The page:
[5] The RFQ did not explain this phrase.

[6] The RFQ provided for rating quotations as exceptional, acceptable, marginal, or unacceptable. RFQ at 44, 45. The RFQ’s standard for an exceptional rating was a quotation that contains significant strengths and no weaknesses; exceeds the SOW’s performance and technical capability requirements; offers value-added methodologies; provides no doubt that the vendor can achieve the SOW requirements, and identifies and mitigates risks. The standard for an acceptable rating was a quotation that contains strengths that outweigh any weaknesses; meets the SOW’s performance and technical capability requirements, and provides confidence that the vendor can achieve the SOW requirements. RFQ at 44.

[7] The third vendor was found to be technically unacceptable. AR, Tab 9, Consensus Evaluation Report, at 251.

[8] The consensus report stated, in contradiction to the RFQ, that all evaluation factors other than price were considered equal in weight. Id.

[9] The solicitation failed to include a not-to-exceed amount of $350,000 for purchase of the software, and thus the agency asked LS3 to revise its quotation to include the cost of the software prior to award. CO’s Statement at 22 n.3.

[10] NikSoft initially filed an agency-level protest, which was denied. The agency has not stayed performance of the call because of the protest filed at our Office.

[11] Under the bid protest provisions of the Competition in Contracting Act of 1984, 31 U.S.C. §§ 3551-3556 (2006), only an “interested party” may protest a federal procurement. That is, a protester must be an actual or prospective bidder or offeror whose direct economic interest would be affected by the award of a contract or the failure to award a contract. Bid Protest Regulations, 4 C.F.R. § 21.0(a)(1) (2011). A protester is not an interested party where it would not be in line for contract award were its protest to be sustained. Four Winds Servs., Inc., B-280714, Aug. 28, 1998, 98-2 CPD ¶ 57.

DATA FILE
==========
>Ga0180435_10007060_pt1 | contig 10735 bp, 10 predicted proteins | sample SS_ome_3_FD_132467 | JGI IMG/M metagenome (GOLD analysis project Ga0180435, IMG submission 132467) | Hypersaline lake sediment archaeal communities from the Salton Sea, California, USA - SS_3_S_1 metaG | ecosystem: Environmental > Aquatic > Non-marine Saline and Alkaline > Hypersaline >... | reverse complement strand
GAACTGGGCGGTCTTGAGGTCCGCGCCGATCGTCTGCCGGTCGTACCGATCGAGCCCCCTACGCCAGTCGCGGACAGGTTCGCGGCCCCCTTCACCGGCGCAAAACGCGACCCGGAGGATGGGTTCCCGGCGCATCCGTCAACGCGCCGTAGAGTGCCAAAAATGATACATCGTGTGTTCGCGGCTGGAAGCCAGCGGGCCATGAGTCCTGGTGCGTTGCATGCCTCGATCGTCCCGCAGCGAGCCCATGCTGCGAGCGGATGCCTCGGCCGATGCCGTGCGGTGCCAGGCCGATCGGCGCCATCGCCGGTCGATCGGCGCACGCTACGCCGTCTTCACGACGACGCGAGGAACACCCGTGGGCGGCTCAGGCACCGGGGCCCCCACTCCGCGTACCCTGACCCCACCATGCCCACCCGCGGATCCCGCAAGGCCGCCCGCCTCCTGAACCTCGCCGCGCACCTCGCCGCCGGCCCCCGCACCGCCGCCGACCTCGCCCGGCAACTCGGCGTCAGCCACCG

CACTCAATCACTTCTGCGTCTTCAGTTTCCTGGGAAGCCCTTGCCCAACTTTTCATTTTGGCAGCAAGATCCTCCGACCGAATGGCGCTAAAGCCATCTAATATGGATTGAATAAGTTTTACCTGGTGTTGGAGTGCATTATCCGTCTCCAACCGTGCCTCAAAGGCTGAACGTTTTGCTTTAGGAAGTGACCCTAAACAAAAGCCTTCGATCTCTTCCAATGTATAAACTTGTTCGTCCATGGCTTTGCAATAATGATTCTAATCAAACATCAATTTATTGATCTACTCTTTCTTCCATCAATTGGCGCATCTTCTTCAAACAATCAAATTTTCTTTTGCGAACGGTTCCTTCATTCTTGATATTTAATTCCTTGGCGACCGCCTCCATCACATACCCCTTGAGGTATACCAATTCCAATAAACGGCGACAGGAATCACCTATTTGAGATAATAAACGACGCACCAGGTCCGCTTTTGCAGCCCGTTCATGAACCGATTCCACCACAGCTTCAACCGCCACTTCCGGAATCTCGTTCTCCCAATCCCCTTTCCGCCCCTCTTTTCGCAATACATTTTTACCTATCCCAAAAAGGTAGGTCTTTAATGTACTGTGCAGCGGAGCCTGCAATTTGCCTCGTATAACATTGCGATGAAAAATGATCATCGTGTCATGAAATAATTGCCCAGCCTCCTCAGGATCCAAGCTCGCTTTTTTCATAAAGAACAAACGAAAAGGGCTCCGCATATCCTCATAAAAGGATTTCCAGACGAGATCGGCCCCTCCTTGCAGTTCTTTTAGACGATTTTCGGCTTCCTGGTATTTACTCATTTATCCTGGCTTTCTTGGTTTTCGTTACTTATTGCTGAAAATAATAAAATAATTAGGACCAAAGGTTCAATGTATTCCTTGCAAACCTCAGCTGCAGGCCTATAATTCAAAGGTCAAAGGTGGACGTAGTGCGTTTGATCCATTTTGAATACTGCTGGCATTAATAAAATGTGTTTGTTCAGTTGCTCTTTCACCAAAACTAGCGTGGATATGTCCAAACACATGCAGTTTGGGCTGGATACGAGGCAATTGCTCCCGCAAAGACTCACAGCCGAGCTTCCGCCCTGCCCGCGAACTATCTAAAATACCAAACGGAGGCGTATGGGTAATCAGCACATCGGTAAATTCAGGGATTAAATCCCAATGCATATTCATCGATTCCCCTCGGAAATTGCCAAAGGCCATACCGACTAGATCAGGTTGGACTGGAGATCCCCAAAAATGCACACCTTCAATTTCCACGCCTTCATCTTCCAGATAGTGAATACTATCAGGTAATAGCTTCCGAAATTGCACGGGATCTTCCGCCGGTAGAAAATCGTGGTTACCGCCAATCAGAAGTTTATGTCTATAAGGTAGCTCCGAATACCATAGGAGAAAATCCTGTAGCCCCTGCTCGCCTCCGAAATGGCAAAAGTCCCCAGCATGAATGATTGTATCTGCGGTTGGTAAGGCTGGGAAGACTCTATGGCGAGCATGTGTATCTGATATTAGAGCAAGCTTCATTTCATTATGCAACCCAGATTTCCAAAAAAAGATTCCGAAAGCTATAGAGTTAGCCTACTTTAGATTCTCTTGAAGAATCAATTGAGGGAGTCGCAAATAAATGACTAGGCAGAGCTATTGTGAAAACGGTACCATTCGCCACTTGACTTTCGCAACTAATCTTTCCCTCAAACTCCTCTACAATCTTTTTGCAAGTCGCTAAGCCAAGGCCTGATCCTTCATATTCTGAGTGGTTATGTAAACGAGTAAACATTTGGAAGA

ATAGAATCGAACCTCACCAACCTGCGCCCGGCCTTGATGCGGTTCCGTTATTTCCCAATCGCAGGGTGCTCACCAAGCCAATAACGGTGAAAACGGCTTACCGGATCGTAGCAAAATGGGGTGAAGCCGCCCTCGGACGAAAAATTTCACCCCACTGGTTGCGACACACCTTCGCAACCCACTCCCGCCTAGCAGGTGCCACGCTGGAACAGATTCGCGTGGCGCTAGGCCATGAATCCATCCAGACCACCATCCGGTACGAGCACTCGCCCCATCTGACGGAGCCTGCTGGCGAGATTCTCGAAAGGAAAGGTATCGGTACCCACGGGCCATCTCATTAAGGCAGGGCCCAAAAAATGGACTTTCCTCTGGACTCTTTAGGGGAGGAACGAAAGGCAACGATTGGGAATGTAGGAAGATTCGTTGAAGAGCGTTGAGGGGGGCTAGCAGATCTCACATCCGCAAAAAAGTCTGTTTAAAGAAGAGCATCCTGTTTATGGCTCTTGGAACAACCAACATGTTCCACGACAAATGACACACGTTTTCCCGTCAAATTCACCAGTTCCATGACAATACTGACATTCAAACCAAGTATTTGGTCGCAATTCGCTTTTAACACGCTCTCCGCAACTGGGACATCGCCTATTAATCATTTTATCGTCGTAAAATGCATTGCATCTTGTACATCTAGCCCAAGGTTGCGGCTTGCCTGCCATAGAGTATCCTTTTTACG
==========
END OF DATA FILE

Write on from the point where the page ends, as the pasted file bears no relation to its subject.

[12] NikSoft asserts that our Office should give no weight to DOJ’s OCI determination since the contracting officer made her determination “in the heat of litigation.” Protester’s Response to Motion to Dismiss, at 2. However, an agency may provide further information and analysis regarding the existence of an OCI at any time during the course of a protest, and we will consider such information in determining whether the CO’s OCI determination is reasonable. See Lucent Techs. World Servs. Inc., B-295462, Mar. 2, 2005, 2005 CPD ¶ 55 at 6 n.3; see Turner Constr. Co., Inc. v. United States, 645 F.3d at 1377, 1386-87 (GAO, in resolving a protest, should consider a CO’s post-protest investigation and analysis of an OCI).

[13] The FAR requires contracting officers to identify and evaluate potential OCIs as early in the acquisition process as possible. FAR § 9.504(a)(1). We note that the agency did not raise this concern in response to NikSoft’s agency-level protest.

[14] Prior to filing its agency report on this protest, the agency filed its dismissal request based on this alleged OCI, which included the agency’s OCI determination. This request was opposed by the protester. Our Office’s representative advised the agency that we would not dismiss the protest at that time, but specifically invited the agency to develop this argument in the agency report. There is no indication in the record that the agency performed any further investigation of the alleged OCI.